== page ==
Medial ankle ligament injury
Eversion trauma of the ankle / medial ankle injury
The medial ankle ligaments are sturdy structures on the inside of the ankle joint. They prevent the foot from rotating too far outward in relation to the lower leg. Torn medial ankle ligaments result in pain and instability on the inside of the ankle joint.
Injury to the medial ankle ligaments is fairly rare. Usually, the lateral ankle ligaments are the ones that tear when we sprain an ankle.
Description of condition
The medial ankle ligaments form part of the "deltoid ligament". This is a very sturdy ligament structures made up of 4 components. These ligaments are overstretched when the foot is rotated too far outward (eversion). If the force with which this takes place is too great, the ankle ligaments will be damaged. In severe cases the ligaments may rupture. In most cases only a few fibers or parts of the deltoid ligament will be damaged.
Cause and history
The classic way in which the medial ankle ligaments are damaged is the "eversion trauma". This means that an accident or fall causes the foot to rotate outward under excessive force. For example, when someone missteps or when an external force acts on the ankle to sprain it, as can happen in contact sports such as soccer.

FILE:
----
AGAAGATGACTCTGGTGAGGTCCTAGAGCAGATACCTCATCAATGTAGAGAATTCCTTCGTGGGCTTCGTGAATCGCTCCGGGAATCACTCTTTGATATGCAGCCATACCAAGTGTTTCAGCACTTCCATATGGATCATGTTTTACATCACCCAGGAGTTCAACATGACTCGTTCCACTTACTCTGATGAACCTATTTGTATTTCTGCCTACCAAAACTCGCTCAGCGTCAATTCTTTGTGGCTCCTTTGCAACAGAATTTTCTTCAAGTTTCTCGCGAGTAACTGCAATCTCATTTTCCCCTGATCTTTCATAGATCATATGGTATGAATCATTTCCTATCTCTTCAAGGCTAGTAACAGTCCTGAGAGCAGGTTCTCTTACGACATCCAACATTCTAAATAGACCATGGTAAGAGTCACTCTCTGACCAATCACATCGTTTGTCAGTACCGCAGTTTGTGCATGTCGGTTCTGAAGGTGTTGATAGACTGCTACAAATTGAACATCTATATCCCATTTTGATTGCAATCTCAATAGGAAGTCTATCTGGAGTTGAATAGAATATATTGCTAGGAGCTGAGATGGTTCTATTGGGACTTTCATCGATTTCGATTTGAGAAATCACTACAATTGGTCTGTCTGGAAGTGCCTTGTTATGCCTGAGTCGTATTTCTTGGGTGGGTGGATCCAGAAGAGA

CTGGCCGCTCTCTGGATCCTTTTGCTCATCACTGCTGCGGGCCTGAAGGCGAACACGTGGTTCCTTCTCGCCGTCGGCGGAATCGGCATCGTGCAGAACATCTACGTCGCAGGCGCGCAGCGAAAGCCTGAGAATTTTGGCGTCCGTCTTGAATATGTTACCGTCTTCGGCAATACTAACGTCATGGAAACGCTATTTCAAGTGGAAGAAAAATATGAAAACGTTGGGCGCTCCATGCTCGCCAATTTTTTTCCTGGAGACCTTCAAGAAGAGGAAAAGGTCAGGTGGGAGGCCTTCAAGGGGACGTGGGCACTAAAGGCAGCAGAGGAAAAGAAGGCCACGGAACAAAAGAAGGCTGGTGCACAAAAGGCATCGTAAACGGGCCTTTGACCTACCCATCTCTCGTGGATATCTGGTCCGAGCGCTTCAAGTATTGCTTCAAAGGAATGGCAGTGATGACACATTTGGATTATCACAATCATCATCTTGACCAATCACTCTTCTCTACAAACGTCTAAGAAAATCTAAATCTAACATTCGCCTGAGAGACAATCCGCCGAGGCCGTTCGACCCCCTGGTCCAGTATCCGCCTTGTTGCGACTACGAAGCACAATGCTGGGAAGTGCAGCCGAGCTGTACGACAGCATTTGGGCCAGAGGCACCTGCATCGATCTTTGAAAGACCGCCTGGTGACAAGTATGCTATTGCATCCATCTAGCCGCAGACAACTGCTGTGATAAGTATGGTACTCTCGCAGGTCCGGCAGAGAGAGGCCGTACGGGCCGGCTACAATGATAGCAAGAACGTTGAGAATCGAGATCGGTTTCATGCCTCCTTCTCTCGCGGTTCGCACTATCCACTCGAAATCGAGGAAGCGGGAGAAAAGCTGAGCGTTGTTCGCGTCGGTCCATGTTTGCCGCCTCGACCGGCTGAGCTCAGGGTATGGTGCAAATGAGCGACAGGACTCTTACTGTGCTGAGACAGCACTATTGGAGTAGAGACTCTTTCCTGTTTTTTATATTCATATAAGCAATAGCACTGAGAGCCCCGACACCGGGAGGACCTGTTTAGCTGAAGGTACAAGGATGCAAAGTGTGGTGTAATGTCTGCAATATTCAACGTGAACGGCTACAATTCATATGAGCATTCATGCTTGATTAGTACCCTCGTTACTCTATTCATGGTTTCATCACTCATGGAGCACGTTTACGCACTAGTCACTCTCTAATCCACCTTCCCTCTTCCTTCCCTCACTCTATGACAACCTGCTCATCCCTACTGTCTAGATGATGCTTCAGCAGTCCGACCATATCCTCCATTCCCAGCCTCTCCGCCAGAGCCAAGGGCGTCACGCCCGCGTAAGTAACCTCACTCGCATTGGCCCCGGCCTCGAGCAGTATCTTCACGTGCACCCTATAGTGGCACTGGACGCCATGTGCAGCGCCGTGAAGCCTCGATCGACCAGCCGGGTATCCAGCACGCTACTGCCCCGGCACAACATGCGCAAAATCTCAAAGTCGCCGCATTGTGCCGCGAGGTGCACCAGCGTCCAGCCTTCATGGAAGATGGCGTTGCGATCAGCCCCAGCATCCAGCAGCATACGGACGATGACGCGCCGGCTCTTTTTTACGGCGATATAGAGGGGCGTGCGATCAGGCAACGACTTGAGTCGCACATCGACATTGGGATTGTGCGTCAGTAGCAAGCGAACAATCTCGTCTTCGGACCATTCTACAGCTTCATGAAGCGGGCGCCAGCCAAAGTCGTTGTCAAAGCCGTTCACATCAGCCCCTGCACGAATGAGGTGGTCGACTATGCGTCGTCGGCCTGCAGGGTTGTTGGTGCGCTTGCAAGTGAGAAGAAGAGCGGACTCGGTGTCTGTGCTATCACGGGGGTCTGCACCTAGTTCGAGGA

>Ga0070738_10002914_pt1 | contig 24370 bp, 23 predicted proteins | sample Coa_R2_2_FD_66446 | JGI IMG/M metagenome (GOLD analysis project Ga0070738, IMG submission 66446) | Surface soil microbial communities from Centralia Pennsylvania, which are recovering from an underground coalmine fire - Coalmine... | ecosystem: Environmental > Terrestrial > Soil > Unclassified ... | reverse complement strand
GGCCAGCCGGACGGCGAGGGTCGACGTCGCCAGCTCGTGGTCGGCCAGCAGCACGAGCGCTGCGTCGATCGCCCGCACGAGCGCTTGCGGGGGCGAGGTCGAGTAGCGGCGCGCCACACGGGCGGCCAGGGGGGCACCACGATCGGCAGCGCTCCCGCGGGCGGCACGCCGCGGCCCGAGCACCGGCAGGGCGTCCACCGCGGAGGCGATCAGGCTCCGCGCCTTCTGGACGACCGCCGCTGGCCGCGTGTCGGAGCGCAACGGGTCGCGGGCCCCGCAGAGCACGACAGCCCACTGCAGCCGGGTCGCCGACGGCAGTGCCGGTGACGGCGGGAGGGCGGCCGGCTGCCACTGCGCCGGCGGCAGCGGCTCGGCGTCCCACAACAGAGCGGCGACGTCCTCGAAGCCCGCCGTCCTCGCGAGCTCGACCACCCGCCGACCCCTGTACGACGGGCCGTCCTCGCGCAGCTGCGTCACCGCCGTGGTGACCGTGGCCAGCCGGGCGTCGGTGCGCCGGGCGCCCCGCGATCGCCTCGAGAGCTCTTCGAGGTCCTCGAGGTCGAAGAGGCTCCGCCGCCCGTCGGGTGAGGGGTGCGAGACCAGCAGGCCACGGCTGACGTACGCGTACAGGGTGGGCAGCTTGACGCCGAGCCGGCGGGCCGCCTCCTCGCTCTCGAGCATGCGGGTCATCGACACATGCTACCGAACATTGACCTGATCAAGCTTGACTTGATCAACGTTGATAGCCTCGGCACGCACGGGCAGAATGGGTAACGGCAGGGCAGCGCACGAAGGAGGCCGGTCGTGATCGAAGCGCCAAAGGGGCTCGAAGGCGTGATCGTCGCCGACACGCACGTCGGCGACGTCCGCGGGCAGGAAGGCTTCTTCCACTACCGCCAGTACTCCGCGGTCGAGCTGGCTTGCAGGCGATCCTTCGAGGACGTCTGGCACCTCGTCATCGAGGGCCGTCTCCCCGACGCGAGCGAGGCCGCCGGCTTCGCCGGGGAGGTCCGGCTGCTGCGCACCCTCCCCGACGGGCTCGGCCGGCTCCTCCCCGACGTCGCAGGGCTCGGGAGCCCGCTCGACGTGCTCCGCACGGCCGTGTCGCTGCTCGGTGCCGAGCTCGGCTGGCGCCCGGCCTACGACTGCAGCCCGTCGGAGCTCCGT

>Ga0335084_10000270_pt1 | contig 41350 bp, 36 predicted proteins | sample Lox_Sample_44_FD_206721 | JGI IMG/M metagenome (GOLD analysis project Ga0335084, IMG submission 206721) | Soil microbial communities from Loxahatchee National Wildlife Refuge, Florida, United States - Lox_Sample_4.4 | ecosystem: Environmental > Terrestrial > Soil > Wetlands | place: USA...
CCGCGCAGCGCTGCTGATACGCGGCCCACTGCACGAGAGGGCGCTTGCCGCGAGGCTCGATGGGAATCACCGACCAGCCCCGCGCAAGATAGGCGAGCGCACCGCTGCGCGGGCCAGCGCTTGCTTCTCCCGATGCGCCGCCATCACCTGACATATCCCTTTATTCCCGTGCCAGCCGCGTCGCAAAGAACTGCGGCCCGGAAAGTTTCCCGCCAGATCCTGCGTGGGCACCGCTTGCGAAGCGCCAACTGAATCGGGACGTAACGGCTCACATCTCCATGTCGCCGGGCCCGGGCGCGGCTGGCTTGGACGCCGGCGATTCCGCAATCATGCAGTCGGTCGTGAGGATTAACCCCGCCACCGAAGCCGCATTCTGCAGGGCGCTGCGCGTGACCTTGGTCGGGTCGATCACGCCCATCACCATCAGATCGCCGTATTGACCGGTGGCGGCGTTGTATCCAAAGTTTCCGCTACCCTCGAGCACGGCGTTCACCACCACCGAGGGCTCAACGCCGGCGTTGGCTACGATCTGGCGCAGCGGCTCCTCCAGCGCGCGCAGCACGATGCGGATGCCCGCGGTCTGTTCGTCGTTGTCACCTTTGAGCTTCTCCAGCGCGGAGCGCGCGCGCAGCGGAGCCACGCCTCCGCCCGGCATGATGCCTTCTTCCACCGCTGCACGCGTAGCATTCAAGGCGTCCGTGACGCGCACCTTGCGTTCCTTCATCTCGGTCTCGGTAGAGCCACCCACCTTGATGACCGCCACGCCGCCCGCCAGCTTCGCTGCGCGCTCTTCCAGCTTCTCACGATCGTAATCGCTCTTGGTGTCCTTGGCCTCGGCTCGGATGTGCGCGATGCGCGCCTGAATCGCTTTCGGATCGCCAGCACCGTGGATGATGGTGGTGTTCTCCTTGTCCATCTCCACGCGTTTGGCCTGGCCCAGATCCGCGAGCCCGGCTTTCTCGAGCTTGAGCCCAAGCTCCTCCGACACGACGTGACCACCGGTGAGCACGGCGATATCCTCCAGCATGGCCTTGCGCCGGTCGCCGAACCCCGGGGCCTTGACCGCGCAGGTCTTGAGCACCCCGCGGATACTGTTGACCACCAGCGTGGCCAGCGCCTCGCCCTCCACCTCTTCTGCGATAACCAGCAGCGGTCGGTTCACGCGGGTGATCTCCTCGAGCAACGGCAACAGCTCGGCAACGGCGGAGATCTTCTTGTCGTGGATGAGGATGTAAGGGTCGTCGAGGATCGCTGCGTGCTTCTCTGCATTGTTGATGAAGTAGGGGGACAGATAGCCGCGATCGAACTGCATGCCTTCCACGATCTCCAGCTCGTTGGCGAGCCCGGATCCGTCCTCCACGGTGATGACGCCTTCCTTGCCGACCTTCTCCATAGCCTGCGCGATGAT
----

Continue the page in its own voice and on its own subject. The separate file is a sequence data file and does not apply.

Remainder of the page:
Long-term overloading of the medial ankle ligaments can also cause pain. If the ankle ligaments are stretched repeatedly during sports, this may eventually cause symptoms. Examples include sports that involve repetitive short and quick changes of direction such as football, basketball and volleyball.
Signs & symptoms
- Pain on the inside of the ankle.
- The passive outward rotation of the foot (eversion) stretches the damaged ankle ligaments and causes pain.
- Pressure on the medial ankle ligaments is painful.
- Feeling of instability (for example when walking downhill, walking downstairs or walking on uneven surfaces).
- The ankle may be swollen and bruised (internal bleeding).
Treatment depends on the severity of the injury. Physiotherapy is aimed at improving the stability of the ankle by creating optimum recovery conditions for the ankle ligaments and training the muscles to take over some of the stability. Surgical reconstruction may be considered if the ankle ligaments have ruptured completely.
Treatment may take up to 3 to 6 weeks if no complications arise. In more severe cases, the recovery may take several months or even more than a year.
Take a look here at the online exercise program with exercises for medial ankle ligament injuries.
Hintermann, B. (2003). Medial ankle instability. Foot Ankle Clin N Am. 2003;8:723-738.
Nugteren, K. van & Winkel, D. (2009). Onderzoek en behandeling van de voet. Houten: Bohn Stafleu van Loghum.